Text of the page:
Although no act is named, it's in Act 4, scene 5 that Laertes bursts in on Claudius after having heard the news of his father's murder. Laertes uses hyperbolic language in passages such as the following, where he declares he will sell his soul to the devil and toss his conscience into the pit of hell in order to avenge his father's death:
How came he dead? I’ll not be juggled with.
To hell, allegiance! Vows, to the blackest devil!
Conscience and grace, to the profoundest pit!
I dare damnation. To this point I stand
That both the worlds I give to negligence.
Let come what comes, only I’ll be revenged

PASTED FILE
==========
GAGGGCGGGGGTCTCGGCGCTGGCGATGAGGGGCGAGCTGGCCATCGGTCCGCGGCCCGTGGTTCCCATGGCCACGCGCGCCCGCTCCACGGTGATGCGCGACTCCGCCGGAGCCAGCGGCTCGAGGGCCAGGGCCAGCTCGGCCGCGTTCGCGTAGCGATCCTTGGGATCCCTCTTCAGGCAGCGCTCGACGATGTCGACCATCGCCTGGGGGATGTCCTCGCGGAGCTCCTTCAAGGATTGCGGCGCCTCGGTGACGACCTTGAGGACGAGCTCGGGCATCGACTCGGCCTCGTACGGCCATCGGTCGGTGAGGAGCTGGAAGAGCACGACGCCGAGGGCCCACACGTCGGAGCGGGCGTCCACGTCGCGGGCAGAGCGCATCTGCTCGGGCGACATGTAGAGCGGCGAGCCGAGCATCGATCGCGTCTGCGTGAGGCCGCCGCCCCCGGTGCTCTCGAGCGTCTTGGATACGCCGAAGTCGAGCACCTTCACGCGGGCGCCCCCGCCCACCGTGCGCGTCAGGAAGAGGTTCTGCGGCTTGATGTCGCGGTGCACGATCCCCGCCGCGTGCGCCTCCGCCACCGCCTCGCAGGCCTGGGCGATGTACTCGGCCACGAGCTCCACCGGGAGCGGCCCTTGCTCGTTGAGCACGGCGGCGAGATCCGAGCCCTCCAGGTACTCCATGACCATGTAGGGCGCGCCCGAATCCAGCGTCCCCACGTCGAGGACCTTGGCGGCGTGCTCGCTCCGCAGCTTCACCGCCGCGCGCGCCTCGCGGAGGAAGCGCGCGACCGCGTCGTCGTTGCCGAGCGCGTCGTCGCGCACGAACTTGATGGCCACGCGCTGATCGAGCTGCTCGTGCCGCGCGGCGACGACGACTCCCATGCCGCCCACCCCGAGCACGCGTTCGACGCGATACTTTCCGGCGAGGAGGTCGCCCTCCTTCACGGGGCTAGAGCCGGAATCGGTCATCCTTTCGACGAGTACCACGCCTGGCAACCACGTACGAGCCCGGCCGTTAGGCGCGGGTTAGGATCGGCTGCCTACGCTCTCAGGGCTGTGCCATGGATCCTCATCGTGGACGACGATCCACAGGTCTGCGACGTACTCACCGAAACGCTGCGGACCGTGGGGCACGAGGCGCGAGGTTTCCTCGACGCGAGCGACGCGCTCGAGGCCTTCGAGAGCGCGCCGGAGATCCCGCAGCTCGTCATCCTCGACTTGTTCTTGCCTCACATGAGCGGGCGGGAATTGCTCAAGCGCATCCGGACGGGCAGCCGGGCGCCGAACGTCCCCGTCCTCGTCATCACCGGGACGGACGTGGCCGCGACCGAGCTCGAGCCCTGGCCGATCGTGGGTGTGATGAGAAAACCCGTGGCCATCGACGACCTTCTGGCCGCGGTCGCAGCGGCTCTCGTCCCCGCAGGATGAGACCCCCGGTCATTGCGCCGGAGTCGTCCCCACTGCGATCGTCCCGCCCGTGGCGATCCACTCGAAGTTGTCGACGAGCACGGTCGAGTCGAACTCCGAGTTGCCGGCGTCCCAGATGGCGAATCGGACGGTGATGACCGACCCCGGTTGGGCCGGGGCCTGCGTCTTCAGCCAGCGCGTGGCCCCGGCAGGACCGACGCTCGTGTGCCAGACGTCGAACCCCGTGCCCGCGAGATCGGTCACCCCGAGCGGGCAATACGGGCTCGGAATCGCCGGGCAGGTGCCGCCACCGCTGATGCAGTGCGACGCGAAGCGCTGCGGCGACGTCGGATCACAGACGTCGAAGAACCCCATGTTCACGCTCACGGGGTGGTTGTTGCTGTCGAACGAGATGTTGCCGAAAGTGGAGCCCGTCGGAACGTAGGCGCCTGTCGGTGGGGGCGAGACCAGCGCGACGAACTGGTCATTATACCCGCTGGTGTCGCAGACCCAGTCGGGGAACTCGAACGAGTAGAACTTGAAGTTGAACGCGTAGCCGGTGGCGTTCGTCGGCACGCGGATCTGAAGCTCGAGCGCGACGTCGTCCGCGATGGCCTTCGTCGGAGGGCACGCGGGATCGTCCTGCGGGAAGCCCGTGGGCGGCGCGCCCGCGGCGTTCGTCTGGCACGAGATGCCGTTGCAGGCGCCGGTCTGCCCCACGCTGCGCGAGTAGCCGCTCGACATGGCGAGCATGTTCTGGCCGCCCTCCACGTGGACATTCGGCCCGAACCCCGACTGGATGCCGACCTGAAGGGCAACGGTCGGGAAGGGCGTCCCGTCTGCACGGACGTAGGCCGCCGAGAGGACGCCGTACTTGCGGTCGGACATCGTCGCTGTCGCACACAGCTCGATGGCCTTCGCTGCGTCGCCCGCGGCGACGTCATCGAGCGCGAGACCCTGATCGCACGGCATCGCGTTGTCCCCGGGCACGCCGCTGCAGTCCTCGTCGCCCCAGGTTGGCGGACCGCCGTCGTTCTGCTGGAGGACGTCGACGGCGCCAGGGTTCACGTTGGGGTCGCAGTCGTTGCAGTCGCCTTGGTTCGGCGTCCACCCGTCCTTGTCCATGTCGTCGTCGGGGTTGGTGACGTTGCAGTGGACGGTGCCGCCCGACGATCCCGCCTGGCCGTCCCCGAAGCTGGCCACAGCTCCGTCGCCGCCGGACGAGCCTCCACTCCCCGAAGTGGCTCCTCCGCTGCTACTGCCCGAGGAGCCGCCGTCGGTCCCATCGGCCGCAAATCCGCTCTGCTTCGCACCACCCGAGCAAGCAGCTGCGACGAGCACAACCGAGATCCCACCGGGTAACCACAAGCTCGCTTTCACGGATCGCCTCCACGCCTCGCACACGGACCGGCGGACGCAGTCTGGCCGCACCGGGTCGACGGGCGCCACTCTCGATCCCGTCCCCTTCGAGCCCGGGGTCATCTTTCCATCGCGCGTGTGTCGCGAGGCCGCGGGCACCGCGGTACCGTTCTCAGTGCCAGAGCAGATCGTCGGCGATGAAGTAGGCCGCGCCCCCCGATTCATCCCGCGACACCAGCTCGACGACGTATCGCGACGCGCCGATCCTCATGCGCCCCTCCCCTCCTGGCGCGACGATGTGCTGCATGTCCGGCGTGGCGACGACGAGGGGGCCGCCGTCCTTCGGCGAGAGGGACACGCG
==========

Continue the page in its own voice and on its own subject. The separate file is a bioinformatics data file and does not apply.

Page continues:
Most thoroughly for my father.
This kind of exaggerated language--Laertes vows to sell his soul not just to any devil but the "blackest" devil, to toss his conscience and grace (Christian salvation) not into any pit but the "profoundest" pit of hell, and to not merely be revenged but "revenged most thoroughly" for his father's death--suggests that he is hot-headed, intemperate and ready to act without thinking. In other words, placed in the same situation as Hamlet
, faced with avenging a murdered father, he behaves quite differently. He doesn't equivocate or worry about the afterlife or experience suicidal ideation. Filled with rage, he simply wants blood, no matter what the consequences. While Hamlet
, even though feeling deep grief over his father, is careful not to let the ghost
manipulate him lest the ghost be a demon tempting him to murder an innocent man, Laertes's temperament might be summed up as "act now, think later." This makes it easier for Claudius to manipulate him.